Crazy Job Postings

Posted February 17, 2016 by Mary McGinley

We’ve all seen them – or maybe even have written them. Those job descriptions that have a list of ideal traits that an employer desires but may be difficult to find – and all at a price that most would-be applicants would be hesitant to consider.

One such advertisement written by career coach, Nancy Collamer invented for a 2014 article that appeared in Forbes magazine entitled “Impossible Job Postings”, looked like this:

“Progressive employer seeks Harvard-trained neuroscientist and beauty pageant winner. Must be fluent in Mandarin and skilled at tribal basket weaving. Minimum of 10 years’ experience working for high-tech companies. Salary: mid-30s.”

Such postings, which have become more and more prevalent in recent years are both demanding and offer little pay. She is quick to note that today hiring managers have become irrational in their expectations when they are looking for a new candidate to hire for a position. These qualifications which are more like wish-lists can be frustrating for employers and potential candidates because the managers seeking to fill the positions just don’t understand the market realities, what is normal in terms of salaries for those employees and how long it might take to get such a candidate.

In his book, “Why Good People Can’t Get Jobs (Wharton Digital Press, 2012), University of Pennsylvania Wharton School professor Peter Cappelli, refers to this nearly-impossible-to-snag candidate as “the unicorn.” He calls it that because many industry recruiters lament that hiring managers can be unrealistic about finding the “perfect” candidate for a job. Like the Unicorn, such a perfect candidate can be elusive if not downright impossible to find.

Getting the Right Talent for the Job

According to Tom Darrow, SHRM-SCP, is founder and principal of Atlanta-based Talent Connections LLC and Career Spa LLC, companies, like everyone else in our society of instant gratification want to have ‘talent on demand.’ The problem with this, according to Darrow, is that companies and educational institutions have fallen behind in hiring or educated candidates who can adequately meet these demands.

Companies will typically demand to have candidates set before them with both the extensive qualifications they are seeking at a rate of pay that is middling and the ability to begin almost on the spot. Cappelli says that there are a couple of reasons for this unrealistic set of expectations on the part of employers.

“One is because the job market has been so bad for so long that employers have gotten used to being very picky and being able to get what they want, more or less,” he said. “The other is that hiring managers are under lots of pressure to move quickly and to avoid spending money on training.”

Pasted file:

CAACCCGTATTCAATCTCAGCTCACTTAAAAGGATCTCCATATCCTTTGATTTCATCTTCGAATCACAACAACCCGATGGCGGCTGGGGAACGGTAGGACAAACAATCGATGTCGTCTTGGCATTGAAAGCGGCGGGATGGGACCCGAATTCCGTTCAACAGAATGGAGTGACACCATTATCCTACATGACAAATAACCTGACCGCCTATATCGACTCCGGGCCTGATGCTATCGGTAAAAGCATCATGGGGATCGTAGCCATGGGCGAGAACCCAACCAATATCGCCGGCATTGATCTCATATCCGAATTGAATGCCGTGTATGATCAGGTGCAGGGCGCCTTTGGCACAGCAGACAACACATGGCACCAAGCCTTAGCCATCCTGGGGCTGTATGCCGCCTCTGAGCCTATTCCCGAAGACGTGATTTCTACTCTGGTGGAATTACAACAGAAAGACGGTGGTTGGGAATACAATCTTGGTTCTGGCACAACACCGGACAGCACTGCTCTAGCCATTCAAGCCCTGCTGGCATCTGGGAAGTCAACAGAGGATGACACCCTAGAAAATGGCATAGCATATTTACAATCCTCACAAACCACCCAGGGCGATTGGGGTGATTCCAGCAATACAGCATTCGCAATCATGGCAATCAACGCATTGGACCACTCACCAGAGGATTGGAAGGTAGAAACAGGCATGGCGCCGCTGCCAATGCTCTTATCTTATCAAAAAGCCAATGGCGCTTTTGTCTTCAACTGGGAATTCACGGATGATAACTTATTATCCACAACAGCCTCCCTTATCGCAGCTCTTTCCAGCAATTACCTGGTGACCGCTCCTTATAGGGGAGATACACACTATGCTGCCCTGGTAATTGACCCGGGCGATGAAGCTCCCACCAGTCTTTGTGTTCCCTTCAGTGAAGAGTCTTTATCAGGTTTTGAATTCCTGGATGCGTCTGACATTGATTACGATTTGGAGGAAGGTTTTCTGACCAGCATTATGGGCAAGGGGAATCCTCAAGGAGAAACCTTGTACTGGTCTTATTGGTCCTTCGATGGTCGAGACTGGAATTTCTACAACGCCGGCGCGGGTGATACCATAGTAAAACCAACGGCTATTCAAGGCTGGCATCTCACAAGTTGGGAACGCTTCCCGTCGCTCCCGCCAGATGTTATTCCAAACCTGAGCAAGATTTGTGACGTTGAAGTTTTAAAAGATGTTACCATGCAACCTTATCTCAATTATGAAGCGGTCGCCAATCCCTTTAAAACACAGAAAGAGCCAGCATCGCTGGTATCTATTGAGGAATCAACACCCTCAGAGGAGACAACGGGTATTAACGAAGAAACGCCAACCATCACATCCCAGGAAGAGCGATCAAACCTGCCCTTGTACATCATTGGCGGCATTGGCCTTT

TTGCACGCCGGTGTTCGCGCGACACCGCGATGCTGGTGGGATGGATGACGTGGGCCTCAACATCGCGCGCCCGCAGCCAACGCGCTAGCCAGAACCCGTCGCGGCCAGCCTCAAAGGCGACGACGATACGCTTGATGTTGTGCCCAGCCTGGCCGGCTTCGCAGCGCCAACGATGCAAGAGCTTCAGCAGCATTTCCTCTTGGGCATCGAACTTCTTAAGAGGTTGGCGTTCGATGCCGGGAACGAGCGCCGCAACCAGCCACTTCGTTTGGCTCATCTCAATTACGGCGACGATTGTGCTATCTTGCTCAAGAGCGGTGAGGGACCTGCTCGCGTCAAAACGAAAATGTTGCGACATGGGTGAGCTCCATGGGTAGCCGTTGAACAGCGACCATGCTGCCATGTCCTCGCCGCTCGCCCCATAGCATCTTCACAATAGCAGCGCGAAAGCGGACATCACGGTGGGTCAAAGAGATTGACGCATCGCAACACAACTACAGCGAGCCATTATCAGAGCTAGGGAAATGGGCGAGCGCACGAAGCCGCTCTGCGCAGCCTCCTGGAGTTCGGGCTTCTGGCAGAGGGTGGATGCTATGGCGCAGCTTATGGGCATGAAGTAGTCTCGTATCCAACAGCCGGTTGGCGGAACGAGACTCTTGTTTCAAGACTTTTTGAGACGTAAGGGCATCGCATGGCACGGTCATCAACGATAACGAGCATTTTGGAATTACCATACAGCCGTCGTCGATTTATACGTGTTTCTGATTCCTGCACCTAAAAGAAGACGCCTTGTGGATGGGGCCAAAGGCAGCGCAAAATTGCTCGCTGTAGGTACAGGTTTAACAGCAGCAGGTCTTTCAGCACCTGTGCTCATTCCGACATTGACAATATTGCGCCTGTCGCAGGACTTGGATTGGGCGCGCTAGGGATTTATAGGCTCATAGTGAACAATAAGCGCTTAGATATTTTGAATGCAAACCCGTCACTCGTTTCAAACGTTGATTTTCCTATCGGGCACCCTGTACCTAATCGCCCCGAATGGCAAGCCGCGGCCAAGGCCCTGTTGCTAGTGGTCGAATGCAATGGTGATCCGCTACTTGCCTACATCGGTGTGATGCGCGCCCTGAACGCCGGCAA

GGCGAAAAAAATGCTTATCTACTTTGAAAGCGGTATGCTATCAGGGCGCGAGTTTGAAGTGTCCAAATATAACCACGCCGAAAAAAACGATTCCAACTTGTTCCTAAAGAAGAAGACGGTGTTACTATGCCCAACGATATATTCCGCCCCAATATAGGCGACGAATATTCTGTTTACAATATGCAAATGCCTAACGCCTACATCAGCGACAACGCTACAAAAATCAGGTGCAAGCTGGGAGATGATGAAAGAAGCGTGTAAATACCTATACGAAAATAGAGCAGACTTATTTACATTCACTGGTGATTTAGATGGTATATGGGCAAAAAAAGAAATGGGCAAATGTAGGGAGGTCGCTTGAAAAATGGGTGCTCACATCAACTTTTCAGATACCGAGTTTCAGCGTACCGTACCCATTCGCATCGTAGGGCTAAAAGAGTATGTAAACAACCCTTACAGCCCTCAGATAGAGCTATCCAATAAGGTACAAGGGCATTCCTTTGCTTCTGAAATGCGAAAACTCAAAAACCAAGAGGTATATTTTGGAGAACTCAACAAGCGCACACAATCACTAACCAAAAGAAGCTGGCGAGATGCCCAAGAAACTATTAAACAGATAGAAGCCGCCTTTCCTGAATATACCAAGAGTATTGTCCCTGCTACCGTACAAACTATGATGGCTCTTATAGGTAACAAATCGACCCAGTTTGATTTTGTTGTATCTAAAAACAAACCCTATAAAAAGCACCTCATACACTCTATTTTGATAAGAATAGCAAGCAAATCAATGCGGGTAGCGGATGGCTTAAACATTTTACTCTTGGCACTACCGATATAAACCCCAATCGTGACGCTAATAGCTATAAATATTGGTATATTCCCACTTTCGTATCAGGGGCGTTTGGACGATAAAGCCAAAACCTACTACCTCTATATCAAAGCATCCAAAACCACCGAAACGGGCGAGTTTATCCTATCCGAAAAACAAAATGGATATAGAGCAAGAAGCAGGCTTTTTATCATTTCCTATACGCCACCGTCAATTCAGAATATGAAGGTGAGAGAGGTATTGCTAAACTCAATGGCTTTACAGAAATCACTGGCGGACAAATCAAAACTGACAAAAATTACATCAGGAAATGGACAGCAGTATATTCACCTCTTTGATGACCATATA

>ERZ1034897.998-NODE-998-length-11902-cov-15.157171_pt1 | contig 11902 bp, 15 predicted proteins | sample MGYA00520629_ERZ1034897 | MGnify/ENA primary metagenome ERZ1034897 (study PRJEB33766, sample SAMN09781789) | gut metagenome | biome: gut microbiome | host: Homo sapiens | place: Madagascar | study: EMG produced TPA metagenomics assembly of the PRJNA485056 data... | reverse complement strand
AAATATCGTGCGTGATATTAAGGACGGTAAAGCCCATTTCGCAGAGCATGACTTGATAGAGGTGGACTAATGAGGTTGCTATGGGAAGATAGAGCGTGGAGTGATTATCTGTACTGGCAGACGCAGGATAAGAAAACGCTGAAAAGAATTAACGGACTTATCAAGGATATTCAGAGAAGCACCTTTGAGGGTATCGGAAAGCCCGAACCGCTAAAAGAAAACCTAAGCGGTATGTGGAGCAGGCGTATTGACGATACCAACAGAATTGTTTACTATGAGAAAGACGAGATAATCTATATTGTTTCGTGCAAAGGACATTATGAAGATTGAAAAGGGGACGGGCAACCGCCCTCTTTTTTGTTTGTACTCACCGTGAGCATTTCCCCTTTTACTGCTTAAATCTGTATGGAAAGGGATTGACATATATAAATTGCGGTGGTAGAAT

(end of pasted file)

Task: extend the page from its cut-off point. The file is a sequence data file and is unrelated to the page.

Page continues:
The key is to manage expectations. If more than one person or even a committee is putting together the list of what is expected of a potential candidate, sometimes those ideal qualities can get out of line of what is actually available in the marketplace of viable candidates. It stands to reason that the “perfect” or ‘Unicorn’ isn’t going to be found because they simply don’t exist.

Cappelli acknowledges that “no one likes to be told that what they believe is wrong.” This can be especially true of hiring managers. If there are any current employees that are doing the same job that a job listing calls for, then it may be possible to eliminate those qualifications reduced or removed from the posting for a potential new hire.

Recruiters can also show the hiring manager the resumes of what the recruiter considers to be solid candidates for the job being advertised and see if a compromise to be reached and expectations for the new hire to become more realistic. Recruiters may also have to show hiring managers whet the going salary rate is for candidates in similar companies and fields to bring them more into line with market realities.

Simply trying to sell a hiring manager or company HR department that the Unicorn just does not exist is not very effective. “Instead, show them,” Darrow said. “Present a varied slate of candidates who are within the parameters that the company is seeking. Show what the market will bear—top to bottom and side to side. Ask the company to rank the priorities of the skills and competencies that are necessary. Data is the path to convincing, not words.”

At EinsteinHR, we know that it’s important that your company find the right candidate to fill the job. That’s why we will be there to help you find the best candidate and help you in writing your job advertisements, as well as reviewing qualified candidates in a timely manner. We know how to attract the right people and can help you get them in place as soon as possible.

Hiring a qualified candidate is an investment of both time and money. We can help ensure that you get the most for your money and improve your chances of getting just the right candidate for the job. Contact us today at 770-962-1700 to find out how we can help.